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Why Intercultural Communication is Critical in Business Today

Statistics on cultural operatives in the modern business environment

The U.S. workforce reality indicates the following:

  • Although most U.S. international employees are considered technically competent, they lack effective intercultural communication skills to perform satisfactorily in the new culture.
  • Overseas business failure rates, as measured by early returns, are about 14-40% for U.S. business personnel, and of those who stay, less than 50% perform adequately.
  • It is estimated that U.S. firms alone lose $2 billion per year in direct costs because of premature returns.

Sources:

  • Communicating Across Cultures by Stella Ting-Toomey (1999)
  • The challenge of international personnel selection by Kealey (1996) in Handbook of intercultural training (2nd edition)

In a study of international managers' experience, two researchers note that "The number of expatriate failures has been variously estimated at 16% to 40% of those assigned. The total cost to the organization for an expatriate employee may be as high as three to five times that employee's annual salary, with the cost of a failure estimated between $250,000 and $1,000,000 per employee."

Sources:

  • Communicating Across Cultures by Stella Ting-Toomey (1999)
  • Cross-cultural training in organizational contexts by Bhagat & Prien (1996) in Handbook of intercultural training (2nd edition)

In global transfers the spouse has the most difficult role of any family member. The spouse's dissatisfaction often leads to early return, and is the single most frequently reported reason for failure on a global assignment. Nearly half of 300 surveyed companies have brought families home early due to reported unwillingness or inability of the spouse to adapt. The average cost of repatriating an executive exceeds $100,000.

  • According to a recent Workforce 2020 report, in the span of 15 years, international trade grew by about 120% on the global level.
  • Four out of every five new jobs in the United States are generated as a direct result of international business.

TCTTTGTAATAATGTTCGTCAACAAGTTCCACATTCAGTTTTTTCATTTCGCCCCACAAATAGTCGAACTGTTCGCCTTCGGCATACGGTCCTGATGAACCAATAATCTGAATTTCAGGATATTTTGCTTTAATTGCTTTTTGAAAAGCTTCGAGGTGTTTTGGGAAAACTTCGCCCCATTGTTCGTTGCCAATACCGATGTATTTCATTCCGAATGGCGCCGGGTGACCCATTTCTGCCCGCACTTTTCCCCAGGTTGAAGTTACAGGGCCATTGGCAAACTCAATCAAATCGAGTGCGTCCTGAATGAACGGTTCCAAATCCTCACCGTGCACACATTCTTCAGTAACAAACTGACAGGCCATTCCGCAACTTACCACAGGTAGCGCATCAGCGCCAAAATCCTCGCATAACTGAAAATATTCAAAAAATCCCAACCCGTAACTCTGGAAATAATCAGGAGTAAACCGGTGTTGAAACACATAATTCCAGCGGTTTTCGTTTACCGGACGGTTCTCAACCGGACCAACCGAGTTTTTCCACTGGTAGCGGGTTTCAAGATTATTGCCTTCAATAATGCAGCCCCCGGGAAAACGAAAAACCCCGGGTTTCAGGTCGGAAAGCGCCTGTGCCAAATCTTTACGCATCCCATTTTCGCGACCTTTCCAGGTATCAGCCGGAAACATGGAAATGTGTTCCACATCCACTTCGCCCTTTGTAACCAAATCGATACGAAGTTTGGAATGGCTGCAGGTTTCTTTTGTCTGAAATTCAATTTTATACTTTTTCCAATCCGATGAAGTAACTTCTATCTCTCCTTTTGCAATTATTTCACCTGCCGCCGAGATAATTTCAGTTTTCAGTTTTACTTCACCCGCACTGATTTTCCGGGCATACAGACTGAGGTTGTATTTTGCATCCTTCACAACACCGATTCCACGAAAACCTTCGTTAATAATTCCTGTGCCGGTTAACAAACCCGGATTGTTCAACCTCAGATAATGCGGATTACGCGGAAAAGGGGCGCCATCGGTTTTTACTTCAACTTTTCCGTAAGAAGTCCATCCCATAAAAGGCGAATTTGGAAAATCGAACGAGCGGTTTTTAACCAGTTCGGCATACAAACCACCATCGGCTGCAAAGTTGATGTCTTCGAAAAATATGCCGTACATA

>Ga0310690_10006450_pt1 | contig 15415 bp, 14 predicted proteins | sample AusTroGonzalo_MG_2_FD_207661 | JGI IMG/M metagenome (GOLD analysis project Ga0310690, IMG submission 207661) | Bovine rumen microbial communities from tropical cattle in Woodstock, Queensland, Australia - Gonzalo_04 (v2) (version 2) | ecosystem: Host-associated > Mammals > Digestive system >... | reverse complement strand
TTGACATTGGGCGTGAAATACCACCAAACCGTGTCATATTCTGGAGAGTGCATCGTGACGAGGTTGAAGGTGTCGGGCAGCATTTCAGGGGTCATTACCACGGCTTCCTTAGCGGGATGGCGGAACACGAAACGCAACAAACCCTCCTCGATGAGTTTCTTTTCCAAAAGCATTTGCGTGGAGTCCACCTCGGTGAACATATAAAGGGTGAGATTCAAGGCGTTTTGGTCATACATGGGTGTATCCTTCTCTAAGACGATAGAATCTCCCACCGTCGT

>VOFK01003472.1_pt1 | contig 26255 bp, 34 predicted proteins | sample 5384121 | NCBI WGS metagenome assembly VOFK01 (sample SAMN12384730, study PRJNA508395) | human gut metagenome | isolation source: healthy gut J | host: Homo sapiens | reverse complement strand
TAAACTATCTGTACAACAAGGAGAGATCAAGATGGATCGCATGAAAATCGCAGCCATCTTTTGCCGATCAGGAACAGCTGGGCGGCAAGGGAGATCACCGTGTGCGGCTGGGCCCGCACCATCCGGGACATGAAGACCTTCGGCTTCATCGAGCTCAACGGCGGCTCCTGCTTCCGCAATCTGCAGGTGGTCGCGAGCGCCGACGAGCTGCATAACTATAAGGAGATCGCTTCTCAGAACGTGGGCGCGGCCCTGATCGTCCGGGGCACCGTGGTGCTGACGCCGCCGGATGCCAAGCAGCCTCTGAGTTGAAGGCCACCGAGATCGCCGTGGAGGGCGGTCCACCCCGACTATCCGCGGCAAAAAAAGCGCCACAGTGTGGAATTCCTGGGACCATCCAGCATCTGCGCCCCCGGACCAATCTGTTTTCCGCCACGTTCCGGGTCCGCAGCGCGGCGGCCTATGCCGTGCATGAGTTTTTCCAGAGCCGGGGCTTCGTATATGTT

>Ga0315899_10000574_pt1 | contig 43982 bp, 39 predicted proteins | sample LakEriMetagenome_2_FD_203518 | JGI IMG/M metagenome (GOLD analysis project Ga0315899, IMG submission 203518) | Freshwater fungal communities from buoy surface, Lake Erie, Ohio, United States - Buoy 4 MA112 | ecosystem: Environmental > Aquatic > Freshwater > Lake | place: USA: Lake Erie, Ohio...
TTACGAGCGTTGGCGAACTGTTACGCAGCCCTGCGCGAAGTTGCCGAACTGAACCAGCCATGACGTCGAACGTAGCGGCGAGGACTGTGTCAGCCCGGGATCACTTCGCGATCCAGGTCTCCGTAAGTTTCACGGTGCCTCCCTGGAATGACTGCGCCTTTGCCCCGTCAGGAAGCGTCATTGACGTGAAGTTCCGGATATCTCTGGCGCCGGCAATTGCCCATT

• Additionally, 33% of U.S. corporate profits are derived via import-export trade.

Sources:

  • Communicating Across Cultures by Stella Ting-Toomey (1999)
  • Workforce 2020: Work and workers in the 21st century by Judy & D'Amico (1997)

The study of intercultural communication in domestic U.S. society is especially critical for several reasons.

  • Immigrants, minority group members, and females will account for a third of the total new entrants into the U.S. workforce in the next decade.
  • While European Americans constitute 78% of the total U.S. labor workforce today, they will drop to 68% in 2020. Thus approximately one-third of the total U.S. workforce will consist of immigrants (many non-English speakers) and minority group members.
  • Over the next 20 years, the Asian and Latino/a shares of the U.S. labor force will grow dramatically to 6% and 14%, respectively (mostly in the South and West of the United States), and the share of African Americans in the labor force will remain constant, at 11%.

  • Over the next 20 years, Latino/a Americans will account for 47% of population growth in the United States; African Americans will account for 22%; and Asian Americans and other minority group members will make up 18% of this increase. European Americans will account for only 13% of the population growth.

Sources:

  • Communicating Across Cultures by Stella Ting-Toomey (1999)
  • Workforce 2020: Work and workers in the 21st century by Judy & D'Amico (1997)

For more information, contact:

Ann Block, Vice President, Client Relations
Tero International, Inc.
Phone: 515-221-2318 (ext. 204)
Email: ablock@tero.com